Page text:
Portland Museum of Art
The Portland Museum of Art will pay as much as $30,000 each to 14 former employees who accused the museum of unfair labor practices. (Portland Phoenix/Jenny Ibsen)
advertisementSmiley face

More than a dozen former employees of the Portland Museum of Art are expected to receive financial settlements between $2,000 and $30,000 in a settlement of their claims that the museum committed unfair labor practices.

The former employees were gallery ambassadors, responsible for providing customer service, education, and exhibit interpretation at the museum, and were fired last year while the results of a vote to unionize were pending, the National Labor Relations Board found.

Employees voted 16-10 to unionize in April 2021 and join New York-based United Auto Workers Local 2110, the Technical, Office and Professional Union. The 14 gallery ambassadors were not among those eligible to vote.

“I’m very pleased that a settlement was worked out,” Maida Rosenstein, president of Local 2110 said. “I’m happy for all the people who will get some compensation for what they have been through, and I really, really hope that moving forward things evolve in a different way.”

The NLRB decision came nearly a year after the charges by the former gallery ambassadors, who were temporarily taken off the museum work schedule in December 2020 and permanently laid off in February 2021 as part of the museum’s reorganization of its staff.

According to NLRB documents obtained via a federal Freedom of Information Act request and a source familiar with the case, the regional office of the NLRB investigated the charges and the general counsel of the NLRB concluded there was sufficient evidence for a formal complaint against the PMA.

Museum officials, who declined to discuss the case, decided to settle rather than proceed with a hearing before an administrative law judge.

The case remains open until the PMA has fulfilled all of the requirements of the settlement agreement. These include payments to the former employees and notices to past and current employees about the settlement and the museum’s culpability.

After the layoffs, the PMA added five full-time, full-benefit positions to the gallery ambassador program, as well as seasonal positions, museum spokesperson Graeme Kennedy said last year.

One of the laid-off gallery ambassadors, Michaela Flint, tried to reapply for the new positions when they were posted and was not rehired for either a full- or part-time job.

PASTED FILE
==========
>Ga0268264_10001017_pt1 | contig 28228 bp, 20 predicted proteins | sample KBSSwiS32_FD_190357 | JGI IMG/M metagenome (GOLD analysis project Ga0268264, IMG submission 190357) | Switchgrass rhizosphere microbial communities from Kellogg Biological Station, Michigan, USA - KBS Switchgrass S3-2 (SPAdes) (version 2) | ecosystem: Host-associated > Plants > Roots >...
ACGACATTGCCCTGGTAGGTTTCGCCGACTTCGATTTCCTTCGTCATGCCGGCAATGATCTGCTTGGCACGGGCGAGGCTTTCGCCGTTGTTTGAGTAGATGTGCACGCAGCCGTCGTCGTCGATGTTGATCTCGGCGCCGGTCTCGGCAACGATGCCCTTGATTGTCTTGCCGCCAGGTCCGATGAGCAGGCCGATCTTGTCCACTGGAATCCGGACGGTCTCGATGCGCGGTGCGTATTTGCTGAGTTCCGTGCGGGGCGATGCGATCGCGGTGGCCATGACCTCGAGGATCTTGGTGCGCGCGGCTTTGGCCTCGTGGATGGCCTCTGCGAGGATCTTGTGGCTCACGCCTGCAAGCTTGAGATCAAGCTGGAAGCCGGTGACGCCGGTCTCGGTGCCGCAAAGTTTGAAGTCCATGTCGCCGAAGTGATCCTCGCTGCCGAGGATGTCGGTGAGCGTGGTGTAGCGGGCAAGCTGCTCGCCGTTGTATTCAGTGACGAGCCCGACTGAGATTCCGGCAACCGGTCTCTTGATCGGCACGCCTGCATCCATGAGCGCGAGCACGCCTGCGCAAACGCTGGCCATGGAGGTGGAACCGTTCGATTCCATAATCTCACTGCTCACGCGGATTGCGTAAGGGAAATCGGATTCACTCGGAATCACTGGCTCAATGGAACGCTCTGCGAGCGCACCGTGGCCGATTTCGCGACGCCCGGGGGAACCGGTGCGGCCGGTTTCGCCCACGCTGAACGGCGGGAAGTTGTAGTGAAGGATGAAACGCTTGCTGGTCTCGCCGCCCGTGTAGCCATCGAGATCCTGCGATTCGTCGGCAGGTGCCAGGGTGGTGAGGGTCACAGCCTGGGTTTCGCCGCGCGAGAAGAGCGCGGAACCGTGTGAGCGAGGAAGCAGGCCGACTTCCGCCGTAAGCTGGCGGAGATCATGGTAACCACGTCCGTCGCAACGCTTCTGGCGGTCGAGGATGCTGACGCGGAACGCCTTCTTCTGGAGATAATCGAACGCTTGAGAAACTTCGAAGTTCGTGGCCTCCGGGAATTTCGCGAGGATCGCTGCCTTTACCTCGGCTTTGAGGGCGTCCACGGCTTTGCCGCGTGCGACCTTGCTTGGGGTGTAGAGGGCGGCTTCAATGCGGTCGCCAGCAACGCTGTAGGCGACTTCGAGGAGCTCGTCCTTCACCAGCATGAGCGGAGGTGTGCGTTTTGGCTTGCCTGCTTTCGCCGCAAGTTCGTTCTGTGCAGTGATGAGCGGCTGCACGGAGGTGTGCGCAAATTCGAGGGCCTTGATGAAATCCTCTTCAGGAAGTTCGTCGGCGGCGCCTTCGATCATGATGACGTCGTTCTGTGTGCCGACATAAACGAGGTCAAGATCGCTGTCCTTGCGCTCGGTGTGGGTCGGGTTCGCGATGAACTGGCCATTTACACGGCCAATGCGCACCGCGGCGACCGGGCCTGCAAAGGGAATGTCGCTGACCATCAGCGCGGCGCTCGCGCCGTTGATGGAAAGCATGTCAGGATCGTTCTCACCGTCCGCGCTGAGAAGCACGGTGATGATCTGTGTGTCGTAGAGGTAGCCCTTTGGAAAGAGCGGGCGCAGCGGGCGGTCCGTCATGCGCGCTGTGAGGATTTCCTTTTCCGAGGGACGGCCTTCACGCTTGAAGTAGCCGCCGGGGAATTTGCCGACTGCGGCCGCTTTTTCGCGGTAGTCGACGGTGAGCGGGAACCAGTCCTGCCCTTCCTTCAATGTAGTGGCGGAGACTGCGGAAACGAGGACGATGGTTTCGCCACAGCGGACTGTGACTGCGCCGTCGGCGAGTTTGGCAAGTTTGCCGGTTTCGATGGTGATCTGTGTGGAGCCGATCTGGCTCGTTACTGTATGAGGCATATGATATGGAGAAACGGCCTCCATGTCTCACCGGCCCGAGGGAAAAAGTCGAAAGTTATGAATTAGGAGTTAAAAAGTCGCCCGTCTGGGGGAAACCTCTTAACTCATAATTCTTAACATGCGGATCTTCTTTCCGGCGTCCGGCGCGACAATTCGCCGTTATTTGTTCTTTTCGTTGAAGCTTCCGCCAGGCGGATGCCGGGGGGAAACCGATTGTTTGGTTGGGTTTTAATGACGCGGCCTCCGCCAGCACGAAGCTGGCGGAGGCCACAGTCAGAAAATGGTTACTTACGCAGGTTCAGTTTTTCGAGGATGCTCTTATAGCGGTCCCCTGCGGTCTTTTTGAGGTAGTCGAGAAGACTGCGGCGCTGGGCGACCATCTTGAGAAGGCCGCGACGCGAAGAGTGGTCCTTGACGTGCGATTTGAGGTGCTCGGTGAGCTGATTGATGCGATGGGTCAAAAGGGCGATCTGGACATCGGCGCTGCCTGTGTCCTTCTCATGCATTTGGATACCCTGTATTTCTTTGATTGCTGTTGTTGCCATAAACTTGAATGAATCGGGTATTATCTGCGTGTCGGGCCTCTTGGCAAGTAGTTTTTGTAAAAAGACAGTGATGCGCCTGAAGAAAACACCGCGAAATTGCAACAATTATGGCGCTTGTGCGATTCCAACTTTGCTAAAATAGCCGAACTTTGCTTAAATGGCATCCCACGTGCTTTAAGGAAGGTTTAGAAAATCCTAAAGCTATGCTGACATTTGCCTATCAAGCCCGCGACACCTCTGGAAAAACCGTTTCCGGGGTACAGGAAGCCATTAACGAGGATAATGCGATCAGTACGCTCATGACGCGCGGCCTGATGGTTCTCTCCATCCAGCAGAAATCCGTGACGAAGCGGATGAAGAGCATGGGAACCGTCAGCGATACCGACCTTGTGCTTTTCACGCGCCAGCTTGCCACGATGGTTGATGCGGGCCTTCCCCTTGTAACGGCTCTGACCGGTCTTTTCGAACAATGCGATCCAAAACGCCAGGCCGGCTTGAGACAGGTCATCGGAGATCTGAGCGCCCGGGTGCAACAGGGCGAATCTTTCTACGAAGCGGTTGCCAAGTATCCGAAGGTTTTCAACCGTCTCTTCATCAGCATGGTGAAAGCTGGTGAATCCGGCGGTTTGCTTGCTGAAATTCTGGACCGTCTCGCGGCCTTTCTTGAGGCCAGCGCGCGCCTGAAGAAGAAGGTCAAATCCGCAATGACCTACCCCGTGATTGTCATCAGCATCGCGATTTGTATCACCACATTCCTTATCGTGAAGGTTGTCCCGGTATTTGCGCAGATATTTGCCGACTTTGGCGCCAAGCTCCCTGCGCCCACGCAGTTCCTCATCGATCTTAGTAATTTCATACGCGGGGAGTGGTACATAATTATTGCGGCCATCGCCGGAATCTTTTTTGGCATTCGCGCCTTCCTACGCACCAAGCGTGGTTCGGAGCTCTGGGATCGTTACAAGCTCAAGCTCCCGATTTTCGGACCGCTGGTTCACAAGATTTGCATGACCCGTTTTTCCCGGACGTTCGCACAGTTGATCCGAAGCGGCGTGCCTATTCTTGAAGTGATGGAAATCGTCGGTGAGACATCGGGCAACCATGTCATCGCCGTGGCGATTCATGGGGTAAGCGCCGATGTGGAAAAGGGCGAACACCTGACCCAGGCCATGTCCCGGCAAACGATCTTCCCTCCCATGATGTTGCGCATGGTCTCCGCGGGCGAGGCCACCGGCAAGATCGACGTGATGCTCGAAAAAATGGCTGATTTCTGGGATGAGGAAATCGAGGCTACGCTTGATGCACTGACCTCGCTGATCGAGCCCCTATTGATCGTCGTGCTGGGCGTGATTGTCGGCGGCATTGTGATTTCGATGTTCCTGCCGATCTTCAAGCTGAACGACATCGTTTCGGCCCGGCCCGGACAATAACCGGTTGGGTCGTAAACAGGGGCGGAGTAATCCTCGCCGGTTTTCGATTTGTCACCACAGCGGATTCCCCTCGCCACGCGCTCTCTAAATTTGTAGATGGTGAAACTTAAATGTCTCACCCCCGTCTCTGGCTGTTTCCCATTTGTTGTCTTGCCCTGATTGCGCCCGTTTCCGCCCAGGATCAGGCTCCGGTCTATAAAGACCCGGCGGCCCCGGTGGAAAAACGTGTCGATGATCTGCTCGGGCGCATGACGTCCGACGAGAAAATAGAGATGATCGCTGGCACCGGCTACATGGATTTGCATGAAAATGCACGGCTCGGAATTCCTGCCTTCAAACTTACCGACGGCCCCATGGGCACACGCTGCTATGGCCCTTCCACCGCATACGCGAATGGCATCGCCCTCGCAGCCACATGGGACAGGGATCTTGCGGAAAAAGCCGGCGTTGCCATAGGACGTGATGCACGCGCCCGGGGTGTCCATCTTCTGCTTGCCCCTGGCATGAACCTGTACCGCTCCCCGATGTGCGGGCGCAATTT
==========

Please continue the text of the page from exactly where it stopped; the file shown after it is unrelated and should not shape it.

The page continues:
“The museum told me I wasn’t qualified even though I worked over two years at the museum and held three positions during that time,” Flint said recently. “It was obvious that they were discriminating because I was a very vocal union supporter.”

The gallery ambassadors were in limbo between February and April 2021.

The museum had officially let them go, but the vote to unionize was on hold in a dispute over whether the gallery ambassadors could be union members. The PMA argued that the ambassadors were “security,” which meant they would have to form a separate union.

In April 2021, in a reversal of a regional decision, the NLRB said gallery ambassadors at the museum are security employees and therefore ineligible for membership in the bargaining unit.

As a result of the NLRB ruling, the former employees are expected to receive individual payouts ranging from $2,000-$30,000 this month to compensate for back pay, according to Rosenstein. 

Flint called her settlement “fair.” While she was not rehired by the museum, some of the laid-off gallery ambassadors have returned to work. Flint now works at a ceramic shop, where she said she is “treated well and happy.”

Rosenstein said “the museum wants to establish itself on a different footing and we’re glad to see that happen. We were able to reach an agreement that gratified our union and we’re hopeful moving forward that the relationship will change and evolve.”

The first contract between Local 2110 and the PMA was ratified last November after a few months of negotiations. Chelsea Farrell, a Connecticut-based organizer for the union, last week said bargaining “proceeded quickly and was amicable.”

“I don’t think it was magic that the bargaining proceeded as quickly as it did,” Farrell said. “It was because the workers in our union showed that we were willing to fight and push back against something that we thought was wrong.”

Rosenstein said she is optimistic about the relationship between the union and the museum moving forward. A shift in the relationship “happens often in unionization campaigns,” she said, noting that “employers fight it, then the parties come to terms.”

Jenny Ibsen is a Portland artist and freelance journalist.